BERLIN (Reuters) - Germany’s Social Democrats on Friday named two seasoned pro-European politicians to key posts in a new government, with Hamburg Mayor Olaf Scholz to become finance minister in Europe’s largest economy and Heiko Maas becoming foreign minister.
The SPD’s designated leader Andrea Nahles and Scholz announced the party’s six ministry appointments at a news conference. Maas, who was justice minister, will replace Sigmar Gabriel as foreign minister, Nahles said.
The SPD on Sunday said two-thirds of its members had voted in favour of a repeat of the ‘grand coalition’ with Chancellor Angela Merkel’s conservatives that has governed Germany since 2013. The new government will be sworn in on March 14.
Nahles said Scholz, 59, a lawyer who backs closer European integration, would also be vice chancellor in the government, underpinned by a coalition deal which incorporates SPD-inspired commitments to deepening cooperation in the European Union.
Merkel’s conservatives are upset that she agreed to give the SPD the finance post to secure the coalition deal after eight years under budget hawk Wolfgang Schaeuble, who was known for his insistence on austerity for indebted euro zone states.
The SPD generally favours more spending than the conservatives but the parties have agreed to stick to the goal of a balanced budget with no new debt.
But Jens Spahn, a Merkel critic who since his appointment as health minister-designate has been seen as the leader of her bloc’s arch-conservative wing, warned in a newspaper interview that he would resist deeper integration.
“The creeping self-empowerment driven by institutional self-interest has to stop,” he told the newspaper Die Welt, rejecting proposals for a finance minister for the euro zone.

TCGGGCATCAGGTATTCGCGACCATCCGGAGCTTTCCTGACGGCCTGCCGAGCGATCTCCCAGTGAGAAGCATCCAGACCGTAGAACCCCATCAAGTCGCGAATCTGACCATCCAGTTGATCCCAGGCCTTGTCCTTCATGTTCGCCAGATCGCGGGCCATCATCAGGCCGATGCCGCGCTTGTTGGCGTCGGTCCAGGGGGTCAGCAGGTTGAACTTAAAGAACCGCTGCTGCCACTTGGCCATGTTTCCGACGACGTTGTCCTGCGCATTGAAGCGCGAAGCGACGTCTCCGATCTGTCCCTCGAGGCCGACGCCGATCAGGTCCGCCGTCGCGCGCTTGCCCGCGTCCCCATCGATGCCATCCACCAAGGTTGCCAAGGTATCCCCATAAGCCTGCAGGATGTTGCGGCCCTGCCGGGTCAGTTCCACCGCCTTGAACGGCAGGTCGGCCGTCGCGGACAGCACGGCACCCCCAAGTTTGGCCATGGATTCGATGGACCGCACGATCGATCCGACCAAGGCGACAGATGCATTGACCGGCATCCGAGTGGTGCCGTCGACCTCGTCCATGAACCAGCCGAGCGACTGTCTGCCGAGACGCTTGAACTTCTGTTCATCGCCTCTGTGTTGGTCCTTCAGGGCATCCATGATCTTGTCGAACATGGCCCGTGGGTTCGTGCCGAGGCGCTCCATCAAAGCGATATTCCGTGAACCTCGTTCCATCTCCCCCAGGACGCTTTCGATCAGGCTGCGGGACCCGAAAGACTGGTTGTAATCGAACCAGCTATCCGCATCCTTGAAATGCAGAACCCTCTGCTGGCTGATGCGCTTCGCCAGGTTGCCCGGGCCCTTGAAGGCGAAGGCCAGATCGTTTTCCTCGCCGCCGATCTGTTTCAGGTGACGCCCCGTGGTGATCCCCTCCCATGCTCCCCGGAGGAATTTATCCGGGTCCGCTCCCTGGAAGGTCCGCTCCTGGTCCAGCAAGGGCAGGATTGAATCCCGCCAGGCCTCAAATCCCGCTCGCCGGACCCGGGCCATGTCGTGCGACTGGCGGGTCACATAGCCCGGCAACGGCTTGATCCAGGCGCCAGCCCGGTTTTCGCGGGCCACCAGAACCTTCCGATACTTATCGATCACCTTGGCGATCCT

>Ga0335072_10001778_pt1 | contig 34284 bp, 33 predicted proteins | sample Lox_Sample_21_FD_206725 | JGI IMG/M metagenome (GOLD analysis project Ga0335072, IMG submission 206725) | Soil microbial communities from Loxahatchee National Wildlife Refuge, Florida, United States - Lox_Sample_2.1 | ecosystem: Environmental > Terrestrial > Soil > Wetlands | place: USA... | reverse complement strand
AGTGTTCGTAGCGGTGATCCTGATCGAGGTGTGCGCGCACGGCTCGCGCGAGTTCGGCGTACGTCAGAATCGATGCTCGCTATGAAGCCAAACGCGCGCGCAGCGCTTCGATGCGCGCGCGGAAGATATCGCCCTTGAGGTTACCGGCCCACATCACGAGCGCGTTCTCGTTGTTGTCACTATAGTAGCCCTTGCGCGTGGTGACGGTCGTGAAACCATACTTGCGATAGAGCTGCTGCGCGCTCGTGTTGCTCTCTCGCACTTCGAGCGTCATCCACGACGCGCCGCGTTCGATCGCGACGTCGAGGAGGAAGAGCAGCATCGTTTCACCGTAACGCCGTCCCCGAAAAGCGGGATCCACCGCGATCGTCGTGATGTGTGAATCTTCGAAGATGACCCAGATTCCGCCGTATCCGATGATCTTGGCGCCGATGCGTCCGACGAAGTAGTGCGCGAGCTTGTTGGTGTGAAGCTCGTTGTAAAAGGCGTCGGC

On Tuesday, a senior conservative warned the SPD they would jeopardize the hard-fought coalition pact if they went overboard with spending plans for Europe.
Maas, 51, is best known for introducing laws in his previous job that forced social media companies such as Facebook and Twitter to remove hate speech from their sites.
He is an outspoken critic of the far-right Alternative for Germany (AfD), racist crime and anti-Semitism.
Maas plans to visit key foreign capitals, including Paris - possibly as early as next week - London, Warsaw, Brussels and Washington.
Hubertus Heil will take over as labour minister. The 45-year-old has been a member of the Bundestag lower house for almost 20 years and organised two national election campaigns for the SPD as its general secretary.
The post puts him at the helm of the ministry with the biggest budget - some 135 billion euros. The SPD won labour reforms in the coalition talks such as enabling workers to switch to shortened hours for limited periods.
Katarina Barley, 49, who took over as family minister last year, will head the justice ministry. Born to a British father and German mother, she studied law and once worked at the Federal Constitutional Court.
Franziska Giffey, 39, from the former Communist East, will become family minister. Until now she has been mayor of the Berlin district of Neukoelln, home to many immigrants and high unemployment.
Svenja Schulze, a 49-year-old who worked as research and science minister in the western state of North Rhine-Westphalia until the SPD lost the regional election there in 2017, was chosen as environment minister.
Reporting by Michelle Martin; additional reporting by Andrea Shalal and Thomas Escritt; Editing by Janet Lawrence, Larry King